My novel, The Chicago Syncopator, is filled with Czech food specialties. Footnotes 18-20 detail not only different kinds of “Bohemian” bakery goods but also the way the Czech neighborhoods in Chicago began to modify the meanings of food names or even change the grammatical structure of a food word as life adjusted to the New World. While the residents were convinced they were eating the genuine article, the names began to slip away from what folks in the “Old Country” understood those food words to mean. That got me thinking about the whole immigrant experience with food and how each ethnic group that comes to America celebrates a tradition of delicacies from “back there,” but are those foods actually representative of what is or what was? Continue reading
Nations, cultures, cities, families, and people all create myths about themselves often to protect a collective psyche or an individual’s fragile ego from an uncomfortable truth. How else can violence and tribal hatred be explained except to cover it up with myth? I’ve never visited a country where the people don’t say things like, “We are a hospitable people. We love music. Our children are loved. We are tolerant.” The same people can just as easily turn into savages, and the veneer of good decorum splits away like cheap wood.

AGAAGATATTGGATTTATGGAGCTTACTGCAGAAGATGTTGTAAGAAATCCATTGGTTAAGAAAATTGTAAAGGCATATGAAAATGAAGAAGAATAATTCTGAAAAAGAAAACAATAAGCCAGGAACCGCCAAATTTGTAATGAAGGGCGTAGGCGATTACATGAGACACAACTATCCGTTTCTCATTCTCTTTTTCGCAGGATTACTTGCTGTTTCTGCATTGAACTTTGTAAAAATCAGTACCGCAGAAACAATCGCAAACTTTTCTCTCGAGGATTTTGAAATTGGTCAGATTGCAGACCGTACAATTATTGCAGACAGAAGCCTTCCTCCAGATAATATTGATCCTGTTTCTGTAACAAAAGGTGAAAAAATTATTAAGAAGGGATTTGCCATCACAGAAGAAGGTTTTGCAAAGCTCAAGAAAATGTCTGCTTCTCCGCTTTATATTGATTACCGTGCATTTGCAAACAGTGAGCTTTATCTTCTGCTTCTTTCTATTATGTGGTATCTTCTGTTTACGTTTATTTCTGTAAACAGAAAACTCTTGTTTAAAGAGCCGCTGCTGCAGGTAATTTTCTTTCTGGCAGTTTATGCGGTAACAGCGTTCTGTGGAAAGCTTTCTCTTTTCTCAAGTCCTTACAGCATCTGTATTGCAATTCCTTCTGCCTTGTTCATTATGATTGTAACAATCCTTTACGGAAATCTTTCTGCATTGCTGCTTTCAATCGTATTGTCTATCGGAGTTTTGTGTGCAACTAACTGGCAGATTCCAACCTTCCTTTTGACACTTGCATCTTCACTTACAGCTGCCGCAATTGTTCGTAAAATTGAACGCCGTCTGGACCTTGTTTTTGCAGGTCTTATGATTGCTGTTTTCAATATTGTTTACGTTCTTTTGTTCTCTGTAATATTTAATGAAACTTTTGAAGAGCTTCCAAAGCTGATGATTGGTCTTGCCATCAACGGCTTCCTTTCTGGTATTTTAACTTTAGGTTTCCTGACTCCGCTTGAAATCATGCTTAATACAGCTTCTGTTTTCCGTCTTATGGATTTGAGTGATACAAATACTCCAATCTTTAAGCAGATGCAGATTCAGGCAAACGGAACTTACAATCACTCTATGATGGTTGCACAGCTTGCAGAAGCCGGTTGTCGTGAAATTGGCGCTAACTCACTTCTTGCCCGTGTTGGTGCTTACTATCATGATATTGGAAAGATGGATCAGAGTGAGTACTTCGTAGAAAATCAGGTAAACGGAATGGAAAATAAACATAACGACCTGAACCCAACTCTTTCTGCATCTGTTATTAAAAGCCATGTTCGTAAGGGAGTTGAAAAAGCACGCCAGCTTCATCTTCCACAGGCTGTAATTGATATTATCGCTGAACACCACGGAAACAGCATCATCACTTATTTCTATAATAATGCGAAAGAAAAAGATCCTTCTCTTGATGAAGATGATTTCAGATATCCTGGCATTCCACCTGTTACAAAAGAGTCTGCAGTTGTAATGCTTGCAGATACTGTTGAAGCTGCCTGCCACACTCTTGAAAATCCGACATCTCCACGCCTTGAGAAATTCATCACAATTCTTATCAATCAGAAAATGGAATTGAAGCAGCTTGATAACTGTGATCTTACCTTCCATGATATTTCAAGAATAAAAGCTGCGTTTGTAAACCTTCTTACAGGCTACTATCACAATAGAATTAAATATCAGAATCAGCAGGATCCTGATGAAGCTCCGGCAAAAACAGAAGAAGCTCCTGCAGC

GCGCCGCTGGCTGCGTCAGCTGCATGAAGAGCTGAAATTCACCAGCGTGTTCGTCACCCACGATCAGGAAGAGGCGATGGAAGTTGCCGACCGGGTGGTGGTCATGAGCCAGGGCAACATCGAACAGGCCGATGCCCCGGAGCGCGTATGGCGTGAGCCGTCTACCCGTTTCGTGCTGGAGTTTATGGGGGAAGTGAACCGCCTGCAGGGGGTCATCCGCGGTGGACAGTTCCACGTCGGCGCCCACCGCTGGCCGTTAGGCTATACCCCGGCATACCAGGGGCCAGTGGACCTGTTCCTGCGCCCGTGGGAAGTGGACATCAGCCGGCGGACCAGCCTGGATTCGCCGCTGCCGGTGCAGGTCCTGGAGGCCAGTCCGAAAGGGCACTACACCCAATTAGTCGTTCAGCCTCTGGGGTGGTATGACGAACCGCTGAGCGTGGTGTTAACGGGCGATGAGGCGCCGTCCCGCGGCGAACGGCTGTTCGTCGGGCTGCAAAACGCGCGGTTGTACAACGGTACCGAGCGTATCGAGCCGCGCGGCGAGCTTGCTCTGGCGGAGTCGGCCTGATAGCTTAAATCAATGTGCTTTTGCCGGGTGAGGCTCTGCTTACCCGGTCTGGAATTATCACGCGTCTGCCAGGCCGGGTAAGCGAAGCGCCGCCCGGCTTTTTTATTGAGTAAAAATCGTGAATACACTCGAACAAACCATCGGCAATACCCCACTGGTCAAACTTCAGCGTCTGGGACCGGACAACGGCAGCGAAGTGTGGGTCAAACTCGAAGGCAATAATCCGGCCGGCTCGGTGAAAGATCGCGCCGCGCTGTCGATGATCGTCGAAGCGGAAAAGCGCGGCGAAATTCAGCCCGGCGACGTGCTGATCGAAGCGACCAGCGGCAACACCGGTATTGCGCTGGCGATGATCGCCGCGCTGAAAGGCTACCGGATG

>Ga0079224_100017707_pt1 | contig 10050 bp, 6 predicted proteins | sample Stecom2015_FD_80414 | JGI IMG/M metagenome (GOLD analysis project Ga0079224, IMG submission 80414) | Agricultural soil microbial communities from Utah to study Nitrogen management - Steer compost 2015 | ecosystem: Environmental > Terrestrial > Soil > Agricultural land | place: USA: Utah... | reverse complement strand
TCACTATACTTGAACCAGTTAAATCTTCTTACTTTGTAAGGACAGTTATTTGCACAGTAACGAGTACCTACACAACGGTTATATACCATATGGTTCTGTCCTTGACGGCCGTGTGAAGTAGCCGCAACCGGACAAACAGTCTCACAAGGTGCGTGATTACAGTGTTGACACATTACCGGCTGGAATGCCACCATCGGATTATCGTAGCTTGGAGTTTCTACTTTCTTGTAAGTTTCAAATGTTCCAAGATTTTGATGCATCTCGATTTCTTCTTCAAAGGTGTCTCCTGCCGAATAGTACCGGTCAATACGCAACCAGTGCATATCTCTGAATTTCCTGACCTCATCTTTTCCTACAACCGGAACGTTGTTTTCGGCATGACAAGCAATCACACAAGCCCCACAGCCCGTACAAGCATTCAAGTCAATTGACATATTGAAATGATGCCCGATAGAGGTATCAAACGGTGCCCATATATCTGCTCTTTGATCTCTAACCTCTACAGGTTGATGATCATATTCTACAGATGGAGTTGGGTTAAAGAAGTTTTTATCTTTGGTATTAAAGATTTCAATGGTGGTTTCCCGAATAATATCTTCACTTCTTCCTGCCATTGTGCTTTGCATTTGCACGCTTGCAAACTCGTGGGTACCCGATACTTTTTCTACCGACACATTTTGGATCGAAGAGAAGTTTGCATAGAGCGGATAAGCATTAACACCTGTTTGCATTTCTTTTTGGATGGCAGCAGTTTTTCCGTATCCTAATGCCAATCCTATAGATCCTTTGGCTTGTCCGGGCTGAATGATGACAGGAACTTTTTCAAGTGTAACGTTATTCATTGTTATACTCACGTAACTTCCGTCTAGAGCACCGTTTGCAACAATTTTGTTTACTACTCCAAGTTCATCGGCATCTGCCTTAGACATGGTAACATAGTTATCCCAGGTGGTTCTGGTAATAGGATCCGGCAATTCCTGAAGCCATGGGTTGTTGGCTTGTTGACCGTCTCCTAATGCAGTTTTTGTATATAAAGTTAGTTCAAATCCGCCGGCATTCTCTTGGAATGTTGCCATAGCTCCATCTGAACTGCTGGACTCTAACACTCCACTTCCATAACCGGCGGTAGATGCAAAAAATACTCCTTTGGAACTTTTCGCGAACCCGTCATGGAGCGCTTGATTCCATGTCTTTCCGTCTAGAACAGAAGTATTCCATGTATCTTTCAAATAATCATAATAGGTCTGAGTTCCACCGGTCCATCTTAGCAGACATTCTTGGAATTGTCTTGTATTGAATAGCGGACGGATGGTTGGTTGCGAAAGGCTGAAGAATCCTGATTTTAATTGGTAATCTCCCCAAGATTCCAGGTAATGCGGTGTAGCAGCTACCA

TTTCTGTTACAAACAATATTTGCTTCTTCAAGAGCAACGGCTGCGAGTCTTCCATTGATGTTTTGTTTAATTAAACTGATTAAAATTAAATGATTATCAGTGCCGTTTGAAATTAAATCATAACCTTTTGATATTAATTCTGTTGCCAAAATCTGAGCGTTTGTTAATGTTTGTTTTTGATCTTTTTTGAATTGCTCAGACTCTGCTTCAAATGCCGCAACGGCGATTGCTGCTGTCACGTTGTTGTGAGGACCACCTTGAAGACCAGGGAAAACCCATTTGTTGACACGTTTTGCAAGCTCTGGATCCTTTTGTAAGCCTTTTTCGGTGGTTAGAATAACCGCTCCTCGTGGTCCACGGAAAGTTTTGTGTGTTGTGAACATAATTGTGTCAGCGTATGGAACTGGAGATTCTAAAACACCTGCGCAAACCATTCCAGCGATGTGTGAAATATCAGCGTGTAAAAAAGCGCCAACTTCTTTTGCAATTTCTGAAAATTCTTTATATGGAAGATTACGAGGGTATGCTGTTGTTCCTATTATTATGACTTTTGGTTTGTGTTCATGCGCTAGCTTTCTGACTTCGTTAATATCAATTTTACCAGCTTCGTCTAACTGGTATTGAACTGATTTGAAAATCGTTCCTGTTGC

In America, one of our myths has to do with immigration, and the Statue of Liberty stands right in the middle of it. “Our arms are open to those seeking freedom and opportunity” is how the myth goes. Don’t tell that to the Irish early in the Nineteenth Century. The Polish, the Italians, and others can attest to just how hard it is to start new in this land of opportunity. Tell that to families from El Salvador and Viet Nam in modern times. The unwritten part of the open arms story is that immigration is a tough Darwin-like survival experience. Some forget their own immediate needs and invest all in the next generation. Some prosper and others are chewed up and spit out. We even have a myth about that. “It makes us strong!” Even after the reality of the immigration experience was chronicled in our literature in works like Upton Sinclair’s The Jungle, Americans will not stop romanticizing it. Just enough people make it, like just enough people win the lottery that people will gamble their lives to try. After all, where the people have been can be so desperate that any long shot is worthwhile. Continue reading